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Coming to Sixth Avenue: Original Pancake House

Post by Sue Kidd / The News Tribune on Aug. 11, 2014 at 9:30 am | No Comments »
August 11, 2014 11:31 am
A plate of Georgia pecan pancakes from Original Pancake House in South Hill. The restaurant is opening an outpost on Sixth Avenue in Primo Grill's former home.
A plate of Georgia pecan pancakes from Original Pancake House in South Hill. The restaurant is opening an outpost on Sixth Avenue in Primo Grill’s former home.

Primo Grill’s old home on Sixth Avenue will have a much different smell wafting from it – pancakes, instead of wood-fired pizza. A restaurant that is micro focused on breakfast – and only breakfast – is slated to become the next tenant at Sixth and Pine Streets.

Expect to see a November opening for the Original Pancake House. The restaurant space’s former tenant, Primo Grill, left that spot in late July (it opened there in 1999). Owners Charlie McManus and Jacqueline Plattner moved their restaurant a few blocks to Sixth and Oakes, to a building the couple owns that also houses their sister restaurant, Crown Bar.

Original Pancake House is an Oregon-based chain with locations nationally. The Sixth Avenue restaurant will be operated by franchise owners Ryan Medford and Blake Williams who opened the South Hill Original Pancake House in June 2009. They opened another in Maple Valley in 2013.

The Sixth Avenue Original Pancake House will duplicate the South Hill menu with a micro focus on more than a dozen styles of pancakes and a narrow category of made-from-scratch breakfast foods, including omelets, biscuits and gravy, corned beef hash and home fries. The restaurant might be best known for its Dutch baby, a puffed up pancake souffle served with lemon and powdered sugar. I admit a fondness for the restaurant’s bacon pancakes, which are served with the house-blended maple syrup.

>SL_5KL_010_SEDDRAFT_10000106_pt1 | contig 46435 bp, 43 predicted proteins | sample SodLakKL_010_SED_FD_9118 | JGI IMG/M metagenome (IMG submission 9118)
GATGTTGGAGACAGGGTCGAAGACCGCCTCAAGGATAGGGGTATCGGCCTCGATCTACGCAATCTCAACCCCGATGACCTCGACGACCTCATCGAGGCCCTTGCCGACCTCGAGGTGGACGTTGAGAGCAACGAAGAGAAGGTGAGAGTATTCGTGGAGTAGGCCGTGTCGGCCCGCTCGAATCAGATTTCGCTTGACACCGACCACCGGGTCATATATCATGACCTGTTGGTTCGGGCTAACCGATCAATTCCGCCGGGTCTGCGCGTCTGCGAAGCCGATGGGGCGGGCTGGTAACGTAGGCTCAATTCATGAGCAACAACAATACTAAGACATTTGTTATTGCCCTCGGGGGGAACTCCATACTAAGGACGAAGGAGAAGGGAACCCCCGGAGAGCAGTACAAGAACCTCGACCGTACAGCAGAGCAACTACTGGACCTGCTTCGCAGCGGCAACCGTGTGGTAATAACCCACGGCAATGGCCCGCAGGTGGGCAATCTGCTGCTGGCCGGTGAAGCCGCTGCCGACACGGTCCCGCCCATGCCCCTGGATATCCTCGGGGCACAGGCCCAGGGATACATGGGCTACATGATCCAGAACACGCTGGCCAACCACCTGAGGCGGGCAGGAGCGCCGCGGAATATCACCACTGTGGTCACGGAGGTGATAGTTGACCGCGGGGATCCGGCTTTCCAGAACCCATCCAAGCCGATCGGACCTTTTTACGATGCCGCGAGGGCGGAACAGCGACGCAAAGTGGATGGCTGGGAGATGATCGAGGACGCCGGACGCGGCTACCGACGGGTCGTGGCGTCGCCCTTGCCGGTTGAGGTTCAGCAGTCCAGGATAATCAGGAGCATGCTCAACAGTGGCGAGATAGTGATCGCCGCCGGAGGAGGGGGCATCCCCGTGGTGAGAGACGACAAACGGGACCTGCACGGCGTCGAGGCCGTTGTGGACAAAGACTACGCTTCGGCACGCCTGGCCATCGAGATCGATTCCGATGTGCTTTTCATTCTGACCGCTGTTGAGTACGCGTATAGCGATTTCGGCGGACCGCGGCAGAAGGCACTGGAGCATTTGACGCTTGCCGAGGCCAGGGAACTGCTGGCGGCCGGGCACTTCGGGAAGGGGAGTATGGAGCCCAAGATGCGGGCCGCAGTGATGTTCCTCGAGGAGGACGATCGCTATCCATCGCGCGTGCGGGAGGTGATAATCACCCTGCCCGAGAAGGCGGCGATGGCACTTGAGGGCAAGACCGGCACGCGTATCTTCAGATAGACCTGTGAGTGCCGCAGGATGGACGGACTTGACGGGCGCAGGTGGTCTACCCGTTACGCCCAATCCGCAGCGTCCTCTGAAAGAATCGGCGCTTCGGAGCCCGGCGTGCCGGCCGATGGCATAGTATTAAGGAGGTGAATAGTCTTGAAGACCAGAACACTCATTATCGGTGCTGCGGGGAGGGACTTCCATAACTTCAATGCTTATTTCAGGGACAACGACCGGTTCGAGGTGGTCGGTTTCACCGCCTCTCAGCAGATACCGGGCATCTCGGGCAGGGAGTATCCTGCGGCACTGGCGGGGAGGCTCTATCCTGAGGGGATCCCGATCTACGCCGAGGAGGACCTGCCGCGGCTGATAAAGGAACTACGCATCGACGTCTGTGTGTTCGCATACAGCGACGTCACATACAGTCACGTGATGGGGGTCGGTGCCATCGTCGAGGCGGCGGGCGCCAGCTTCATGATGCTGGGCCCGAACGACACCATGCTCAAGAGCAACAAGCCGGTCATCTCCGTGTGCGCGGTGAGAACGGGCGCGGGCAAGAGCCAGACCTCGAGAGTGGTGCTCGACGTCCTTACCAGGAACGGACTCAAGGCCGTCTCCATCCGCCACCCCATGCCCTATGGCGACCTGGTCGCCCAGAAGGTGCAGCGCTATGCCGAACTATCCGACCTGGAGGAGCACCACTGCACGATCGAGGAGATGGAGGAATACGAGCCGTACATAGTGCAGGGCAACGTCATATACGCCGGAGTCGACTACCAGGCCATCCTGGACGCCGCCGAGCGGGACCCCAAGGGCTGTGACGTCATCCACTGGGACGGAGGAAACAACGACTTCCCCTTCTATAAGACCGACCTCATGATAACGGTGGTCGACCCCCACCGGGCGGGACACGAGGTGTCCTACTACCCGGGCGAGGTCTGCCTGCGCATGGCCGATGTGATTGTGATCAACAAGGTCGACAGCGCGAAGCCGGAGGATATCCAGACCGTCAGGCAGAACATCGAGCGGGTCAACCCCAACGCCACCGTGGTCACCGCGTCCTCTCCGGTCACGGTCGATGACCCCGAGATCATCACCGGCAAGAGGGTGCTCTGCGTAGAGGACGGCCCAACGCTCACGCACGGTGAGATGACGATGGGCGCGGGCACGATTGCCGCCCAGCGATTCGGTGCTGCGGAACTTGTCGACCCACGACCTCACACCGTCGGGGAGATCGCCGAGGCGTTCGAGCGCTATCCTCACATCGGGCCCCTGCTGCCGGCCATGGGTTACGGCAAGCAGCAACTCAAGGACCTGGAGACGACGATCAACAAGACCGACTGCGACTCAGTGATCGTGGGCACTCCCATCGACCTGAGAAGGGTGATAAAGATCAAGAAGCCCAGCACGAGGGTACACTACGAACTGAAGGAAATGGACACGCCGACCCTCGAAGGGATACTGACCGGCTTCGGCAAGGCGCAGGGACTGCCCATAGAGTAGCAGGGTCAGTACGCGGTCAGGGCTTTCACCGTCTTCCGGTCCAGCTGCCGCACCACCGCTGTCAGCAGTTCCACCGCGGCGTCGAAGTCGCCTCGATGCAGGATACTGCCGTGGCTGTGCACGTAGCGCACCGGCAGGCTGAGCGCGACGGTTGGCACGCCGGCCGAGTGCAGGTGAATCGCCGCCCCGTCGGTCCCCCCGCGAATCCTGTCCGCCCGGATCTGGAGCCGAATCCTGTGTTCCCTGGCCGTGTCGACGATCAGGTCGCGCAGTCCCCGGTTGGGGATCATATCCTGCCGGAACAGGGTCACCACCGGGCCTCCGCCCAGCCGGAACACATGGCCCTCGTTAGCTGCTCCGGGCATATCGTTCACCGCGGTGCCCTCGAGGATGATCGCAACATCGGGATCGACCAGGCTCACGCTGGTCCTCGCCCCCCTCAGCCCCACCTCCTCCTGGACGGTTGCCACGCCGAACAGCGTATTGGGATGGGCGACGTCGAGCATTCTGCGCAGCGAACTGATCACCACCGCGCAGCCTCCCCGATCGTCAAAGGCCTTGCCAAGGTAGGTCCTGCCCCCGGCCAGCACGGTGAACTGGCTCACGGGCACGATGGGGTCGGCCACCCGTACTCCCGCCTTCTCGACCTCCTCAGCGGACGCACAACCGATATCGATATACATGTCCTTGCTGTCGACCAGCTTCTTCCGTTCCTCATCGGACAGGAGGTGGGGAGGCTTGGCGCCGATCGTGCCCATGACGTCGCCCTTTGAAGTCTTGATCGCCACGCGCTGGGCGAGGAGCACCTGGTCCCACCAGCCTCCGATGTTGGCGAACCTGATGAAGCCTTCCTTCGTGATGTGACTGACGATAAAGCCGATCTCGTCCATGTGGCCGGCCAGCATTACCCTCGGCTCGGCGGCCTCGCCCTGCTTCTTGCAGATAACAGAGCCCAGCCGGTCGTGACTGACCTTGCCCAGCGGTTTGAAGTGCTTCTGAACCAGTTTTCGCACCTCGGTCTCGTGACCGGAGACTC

Diners are more likely to find an Original Pancake House in suburban environs, which makes the urban Tacoma location unusual. Medford said in a phone interview that the location’s proximity to Tacoma’s business base was a real draw. They’re adding a conference area in the hopes that nearby university employees and office workers will book breakfast business meetings. Medford did not yet have the exact operating hours of the Sixth Avenue restaurant. The South Hill restaurant originally opened with daytime hours, but later expanded to serving breakfast into dinner hours.

“We’ve looked all over South Puget Sound,” said Medford of the location choice. “We’ve looked in Gig Harbor, Silverdale, Lacey and Olympia. There are a lot of nice areas, but for us, it comes down to individual locations when one’s available. We heard Primo Grill was moving. One of the biggest things that attracted us is that it was a successful business that was moving down the street… There’s always a stigma of going into a restaurant space that failed.”

The space will undergo construction that will shift the kitchen from its current open concept to a kitchen with a pass-through window. Sorry folks, no wood-fired pancakes will be on the menu. Primo’s old wood-fired oven will find a new home, said Medford.

Seating at the restaurant will be around 110-120, depending on how final plans are configured. As planned now, the remodel will take about three months, with an expected opening in November.

Original Pancake House

South Hill: 16116 Meridian Ave. E., South Hill, Puyallup; 253-604-0791; Facebook

Tacoma’s next location: 601 S. Pine St. More information on the OPH restaurants in Puyallup, Maple Valley and Tacoma here.

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